April 19 - Making Requests
Last Updated on Thursday, 12 January 2017 11:17
A few years ago I attended a leadership development conference... I was there in two roles…one as a coach to the community and, two, as a participant so that I could continue to develop and grow myself. This particular day was more about growth and development for me than coaching others...this was a day for me to learn about the importance of making requests.
I was excited getting up that morning. The local paper was printing an article about eClubSoda, and the interview was scheduled to appear. When I went into the bathroom, there it was, right where my husband had placed it on my dressing table…wide open so that my picture was on the top! I sat down immediately and began to read...and my excitement soon turned into disbelief. There were sentences in front of me with quotes around them that I never, ever would have said. I feel certain that they did not intentionally misquote me, but unfortunately what they heard was very different from what I intended to say. And what they heard, of course, is what made it into print.
Then, to make matters even more “interesting,” our Webmaster decided that this day would be a good day to change our web hosting company because we had been having quite a few problems with the one we had been using. So on the day that this newspaper article appeared in the paper giving our web address, our website was blank. We even got calls from prospective interested parties who had read the newspaper article telling us they had tried to get on it and it was not responding. Imagine how we must have felt!
As I discussed these events at the conference, the facilitator listened intently and then responded with something like, “I think this is a case of your needing to learn how to make clearer requests.”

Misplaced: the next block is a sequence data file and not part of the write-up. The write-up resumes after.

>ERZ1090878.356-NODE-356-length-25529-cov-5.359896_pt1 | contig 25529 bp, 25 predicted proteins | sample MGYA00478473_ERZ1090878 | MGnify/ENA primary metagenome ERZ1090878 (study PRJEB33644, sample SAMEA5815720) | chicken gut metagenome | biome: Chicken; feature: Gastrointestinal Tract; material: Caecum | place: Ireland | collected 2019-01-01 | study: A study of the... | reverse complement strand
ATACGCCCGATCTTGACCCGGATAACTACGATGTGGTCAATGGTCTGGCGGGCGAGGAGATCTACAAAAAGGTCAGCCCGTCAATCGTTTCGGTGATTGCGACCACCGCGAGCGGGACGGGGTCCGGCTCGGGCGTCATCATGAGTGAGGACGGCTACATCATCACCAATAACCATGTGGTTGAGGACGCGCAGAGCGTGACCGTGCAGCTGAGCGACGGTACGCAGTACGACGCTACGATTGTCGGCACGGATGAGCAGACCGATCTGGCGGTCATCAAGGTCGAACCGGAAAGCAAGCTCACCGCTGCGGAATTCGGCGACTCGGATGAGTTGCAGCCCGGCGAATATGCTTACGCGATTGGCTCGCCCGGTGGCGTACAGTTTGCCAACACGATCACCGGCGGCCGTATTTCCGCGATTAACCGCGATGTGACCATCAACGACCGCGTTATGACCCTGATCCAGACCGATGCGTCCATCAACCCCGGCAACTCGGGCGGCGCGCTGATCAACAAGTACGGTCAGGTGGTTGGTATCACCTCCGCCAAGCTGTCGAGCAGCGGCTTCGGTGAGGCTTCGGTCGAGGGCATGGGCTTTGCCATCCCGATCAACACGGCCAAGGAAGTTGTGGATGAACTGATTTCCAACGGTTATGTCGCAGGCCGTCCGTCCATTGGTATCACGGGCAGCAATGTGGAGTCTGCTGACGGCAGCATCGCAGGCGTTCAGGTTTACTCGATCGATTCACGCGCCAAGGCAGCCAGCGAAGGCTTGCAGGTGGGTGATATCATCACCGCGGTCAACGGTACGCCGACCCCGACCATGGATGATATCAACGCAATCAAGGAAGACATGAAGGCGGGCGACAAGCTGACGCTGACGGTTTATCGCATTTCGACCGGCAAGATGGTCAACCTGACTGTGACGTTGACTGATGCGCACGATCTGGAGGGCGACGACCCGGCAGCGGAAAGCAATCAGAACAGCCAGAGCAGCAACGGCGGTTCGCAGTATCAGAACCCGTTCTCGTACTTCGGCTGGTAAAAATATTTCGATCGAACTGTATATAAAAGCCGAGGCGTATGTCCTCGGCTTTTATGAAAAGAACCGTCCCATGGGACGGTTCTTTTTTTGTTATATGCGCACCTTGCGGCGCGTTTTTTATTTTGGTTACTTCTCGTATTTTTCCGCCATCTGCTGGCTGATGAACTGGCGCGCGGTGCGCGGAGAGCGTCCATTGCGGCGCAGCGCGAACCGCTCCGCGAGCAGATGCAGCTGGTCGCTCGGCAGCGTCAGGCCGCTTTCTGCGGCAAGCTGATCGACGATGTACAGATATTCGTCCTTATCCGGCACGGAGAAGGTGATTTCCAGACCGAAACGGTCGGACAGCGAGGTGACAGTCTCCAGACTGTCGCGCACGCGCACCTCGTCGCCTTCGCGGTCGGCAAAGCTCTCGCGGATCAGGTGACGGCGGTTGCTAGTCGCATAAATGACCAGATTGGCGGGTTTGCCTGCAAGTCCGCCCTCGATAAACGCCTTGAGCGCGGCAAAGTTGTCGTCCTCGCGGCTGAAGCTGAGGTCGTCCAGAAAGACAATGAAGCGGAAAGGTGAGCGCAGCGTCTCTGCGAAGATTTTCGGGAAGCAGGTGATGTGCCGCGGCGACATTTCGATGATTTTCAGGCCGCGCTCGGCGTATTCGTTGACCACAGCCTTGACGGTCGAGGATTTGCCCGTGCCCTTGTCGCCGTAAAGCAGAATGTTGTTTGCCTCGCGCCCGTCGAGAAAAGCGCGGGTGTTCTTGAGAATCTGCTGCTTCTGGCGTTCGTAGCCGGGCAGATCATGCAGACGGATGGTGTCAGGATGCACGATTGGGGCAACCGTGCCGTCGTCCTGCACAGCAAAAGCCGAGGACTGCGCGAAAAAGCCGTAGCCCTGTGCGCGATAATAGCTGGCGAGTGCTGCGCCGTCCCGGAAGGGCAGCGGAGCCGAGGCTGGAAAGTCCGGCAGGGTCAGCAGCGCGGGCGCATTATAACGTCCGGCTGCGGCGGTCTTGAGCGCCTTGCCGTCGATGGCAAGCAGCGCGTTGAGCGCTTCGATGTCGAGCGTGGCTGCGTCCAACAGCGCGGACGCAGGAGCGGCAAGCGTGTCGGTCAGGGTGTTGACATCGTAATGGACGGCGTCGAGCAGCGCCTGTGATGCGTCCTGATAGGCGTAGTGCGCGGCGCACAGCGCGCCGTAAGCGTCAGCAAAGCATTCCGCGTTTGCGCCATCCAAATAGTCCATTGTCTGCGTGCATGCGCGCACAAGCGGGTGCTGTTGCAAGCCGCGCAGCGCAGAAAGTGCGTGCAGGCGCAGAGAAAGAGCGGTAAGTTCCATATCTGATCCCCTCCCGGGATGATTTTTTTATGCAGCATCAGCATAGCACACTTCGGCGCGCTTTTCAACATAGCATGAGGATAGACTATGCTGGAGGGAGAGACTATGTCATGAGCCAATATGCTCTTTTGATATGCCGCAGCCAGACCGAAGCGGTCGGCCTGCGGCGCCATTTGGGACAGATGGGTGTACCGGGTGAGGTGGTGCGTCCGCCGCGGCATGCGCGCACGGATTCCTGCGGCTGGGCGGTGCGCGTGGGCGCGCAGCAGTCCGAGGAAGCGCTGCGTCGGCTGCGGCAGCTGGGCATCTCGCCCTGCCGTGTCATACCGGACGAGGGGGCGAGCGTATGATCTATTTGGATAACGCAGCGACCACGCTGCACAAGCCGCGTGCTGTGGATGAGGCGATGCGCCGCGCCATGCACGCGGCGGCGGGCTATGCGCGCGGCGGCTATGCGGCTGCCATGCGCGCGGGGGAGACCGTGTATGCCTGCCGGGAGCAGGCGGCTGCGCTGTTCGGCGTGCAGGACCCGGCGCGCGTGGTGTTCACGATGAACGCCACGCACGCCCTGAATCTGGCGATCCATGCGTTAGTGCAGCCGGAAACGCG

I have such respect for her opinion that I decided to really think about that possibility, even though I could not see it at first. She had asked me if I had requested the opportunity to review the newspaper article before it was published, and I realized that it had never even crossed my mind. And when I had spoken to the Webmaster, he had thought I had given him permission to pull the plug on the host company. Neither of us had truly made any requests of the other. And the rest is history!
And isn’t that how we learn, from history? That is the upside of making mistakes or not knowing...the consequences help us remember; they help us to learn that which we had not known before.
I now realize that it has never been easy for me to make requests. I never was rewarded for it as a child and, in fact, there were many painful consequences that occurred whenever I dared to make one. I was often told that I was not grateful for what I had…that I wanted too much…that I was being disrespectful. Occasionally, I even got my mouth washed out with soap. Each one of those consequences lives in my unconscious mind and tries to stand in my way of learning how to make requests today.
Now, as a result of this latest experience, instead of being afraid to ask the questions, I would be afraid to not ask the questions. I have seen the possible harm that can come from staying silent, and, in my opinion, it is no longer worth the risk. As a result of my not having asked the questions, I am concerned that the inaccuracies in the newspaper article might communicate something that would actually keep someone away. The website being down might also be a problem because calling our office might feel like too big of a commitment for individuals just beginning to contemplate the possibility of asking for help, yet visiting a website might feel safe and private enough for them to do so. And once they arrived at the website, they might then recognize new possibilities for their own lives and ultimately feel safe to express themselves more fully.
These are life-altering consequences, and I will remember them the next time I am afraid of how I will look if I were to ask the wrong question. And as a result, I know in my heart I will find the courage to ask the difficult questions…as long as I remember the consequences that I experienced in this circumstance. These are the gifts in being curious about our responsibility for what we have experienced in our lives rather than blaming others for what has occurred.
Are there any requests that you are reluctant to make? What are you afraid might happen if you did make the requests? Do you know what the consequences of not making them are? What do you feel like as long as you remain silent? How do you imagine you would feel if you spoke up for your needs? What would it be like to claim responsibility for how you experience your life?